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Reblogged from racialicious  1,340 notes
blackfolksmakingcomics:

youngbadmanbrown:

I just finished rereading The Truth: Red, White & Black
I remember when this book was first solicited, I only recently begun making my first forays into comic fandom. I’ll never forget the vitriol people typed up online about the mere concept of this book, that before Steve Rogers became Captain America a black man wore his uniform. Seeing that nonsense alone made me determined to read every issue.
The story relies very heavily on alluding to real history, relying on readers to understand that the United States government, at one point in time, had absolutely no problem experimenting on black people (as well as forcibly sterilizing them.)
And that’s a history that’s problematic, and its one that people still don’t want to deal with (especially right now, with North Carolina refusing to give reparations to sterilization victims) but it’s one that we need to be made to remember.
The comic also speaks to the whitewashing of the United States’ historical narrative, which is what makes this page so important to me.
Isaiah Bradley is every black serviceman who wasn’t rewarded or thanked by his country for his service. Isaiah Bradley is every Civil Rights worker whose name we’ll never learn in favor of the polarizing MLK/Malcolm X dichotomy. Isaiah Bradley represents everything that we as Americans should strive to come to grips with and understand about our history.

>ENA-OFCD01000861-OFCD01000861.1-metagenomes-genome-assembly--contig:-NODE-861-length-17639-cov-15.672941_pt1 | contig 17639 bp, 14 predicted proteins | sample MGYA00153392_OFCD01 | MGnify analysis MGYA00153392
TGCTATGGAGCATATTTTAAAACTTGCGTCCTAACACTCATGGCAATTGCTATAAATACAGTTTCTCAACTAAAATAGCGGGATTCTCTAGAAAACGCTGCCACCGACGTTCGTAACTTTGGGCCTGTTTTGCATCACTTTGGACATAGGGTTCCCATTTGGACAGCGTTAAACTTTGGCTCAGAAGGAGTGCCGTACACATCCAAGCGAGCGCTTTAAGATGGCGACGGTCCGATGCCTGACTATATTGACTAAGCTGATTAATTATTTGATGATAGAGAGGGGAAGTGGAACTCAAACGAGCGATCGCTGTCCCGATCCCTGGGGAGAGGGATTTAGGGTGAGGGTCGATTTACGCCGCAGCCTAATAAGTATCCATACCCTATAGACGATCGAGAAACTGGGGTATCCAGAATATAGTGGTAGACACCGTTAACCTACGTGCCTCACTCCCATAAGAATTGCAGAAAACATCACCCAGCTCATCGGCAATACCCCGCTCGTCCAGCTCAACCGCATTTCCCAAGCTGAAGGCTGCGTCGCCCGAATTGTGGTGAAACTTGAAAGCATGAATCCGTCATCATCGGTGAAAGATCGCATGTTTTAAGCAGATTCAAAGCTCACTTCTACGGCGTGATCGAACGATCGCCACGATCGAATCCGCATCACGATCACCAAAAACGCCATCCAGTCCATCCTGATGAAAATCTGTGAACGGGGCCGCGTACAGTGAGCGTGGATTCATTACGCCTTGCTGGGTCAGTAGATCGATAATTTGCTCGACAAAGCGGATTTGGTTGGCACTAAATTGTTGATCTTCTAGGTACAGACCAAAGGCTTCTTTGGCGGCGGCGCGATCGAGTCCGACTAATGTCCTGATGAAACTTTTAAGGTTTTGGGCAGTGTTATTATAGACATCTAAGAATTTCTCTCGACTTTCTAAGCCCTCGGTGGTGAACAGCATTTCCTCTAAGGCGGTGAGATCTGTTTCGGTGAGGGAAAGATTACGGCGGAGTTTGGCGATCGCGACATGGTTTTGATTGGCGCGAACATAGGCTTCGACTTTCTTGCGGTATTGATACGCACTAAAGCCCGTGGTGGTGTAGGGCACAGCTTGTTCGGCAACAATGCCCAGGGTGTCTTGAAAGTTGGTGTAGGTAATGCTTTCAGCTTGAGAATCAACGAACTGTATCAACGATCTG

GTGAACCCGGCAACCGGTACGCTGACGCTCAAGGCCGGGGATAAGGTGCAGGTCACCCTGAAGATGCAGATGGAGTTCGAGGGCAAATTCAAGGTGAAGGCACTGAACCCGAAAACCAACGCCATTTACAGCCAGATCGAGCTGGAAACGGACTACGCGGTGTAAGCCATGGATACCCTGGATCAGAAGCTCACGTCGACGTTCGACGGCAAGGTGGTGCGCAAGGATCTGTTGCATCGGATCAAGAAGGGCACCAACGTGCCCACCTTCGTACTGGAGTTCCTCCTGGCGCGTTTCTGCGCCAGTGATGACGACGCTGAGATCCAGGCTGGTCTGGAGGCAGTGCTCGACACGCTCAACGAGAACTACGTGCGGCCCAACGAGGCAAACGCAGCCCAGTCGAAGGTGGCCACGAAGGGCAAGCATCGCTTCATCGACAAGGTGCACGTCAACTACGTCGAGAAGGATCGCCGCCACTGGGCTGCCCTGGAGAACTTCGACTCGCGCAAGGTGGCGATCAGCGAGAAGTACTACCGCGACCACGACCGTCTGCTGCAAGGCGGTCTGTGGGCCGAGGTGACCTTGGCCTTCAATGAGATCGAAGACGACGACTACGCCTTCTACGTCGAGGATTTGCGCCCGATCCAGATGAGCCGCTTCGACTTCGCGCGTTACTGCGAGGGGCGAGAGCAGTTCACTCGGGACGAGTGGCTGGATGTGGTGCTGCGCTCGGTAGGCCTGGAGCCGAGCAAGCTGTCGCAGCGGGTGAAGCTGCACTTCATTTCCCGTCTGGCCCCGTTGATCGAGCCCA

I’m in awe right here. You look at all these photos of Isaiah Bradley with people who were, more or less, a part of history, and yet looking at the Marvel Universe, this figure had been, more or less, forgotten by the establishment heroes, and that, above everything else, is a shame.
Telling.
Also, I do see the artist of this piece in a photo (hint: not Stan Lee).

blackfolksmakingcomics:

youngbadmanbrown:

I just finished rereading The Truth: Red, White & Black

I remember when this book was first solicited, I only recently begun making my first forays into comic fandom. I’ll never forget the vitriol people typed up online about the mere concept of this book, that before Steve Rogers became Captain America a black man wore his uniform. Seeing that nonsense alone made me determined to read every issue.

The story relies very heavily on alluding to real history, relying on readers to understand that the United States government, at one point in time, had absolutely no problem experimenting on black people (as well as forcibly sterilizing them.)

And that’s a history that’s problematic, and its one that people still don’t want to deal with (especially right now, with North Carolina refusing to give reparations to sterilization victims) but it’s one that we need to be made to remember.

The comic also speaks to the whitewashing of the United States’ historical narrative, which is what makes this page so important to me.

Isaiah Bradley is every black serviceman who wasn’t rewarded or thanked by his country for his service. Isaiah Bradley is every Civil Rights worker whose name we’ll never learn in favor of the polarizing MLK/Malcolm X dichotomy. Isaiah Bradley represents everything that we as Americans should strive to come to grips with and understand about our history.

I’m in awe right here. You look at all these photos of Isaiah Bradley with people who were, more or less, a part of history, and yet looking at the Marvel Universe, this figure had been, more or less, forgotten by the establishment heroes, and that, above everything else, is a shame.

Telling.

Also, I do see the artist of this piece in a photo (hint: not Stan Lee).

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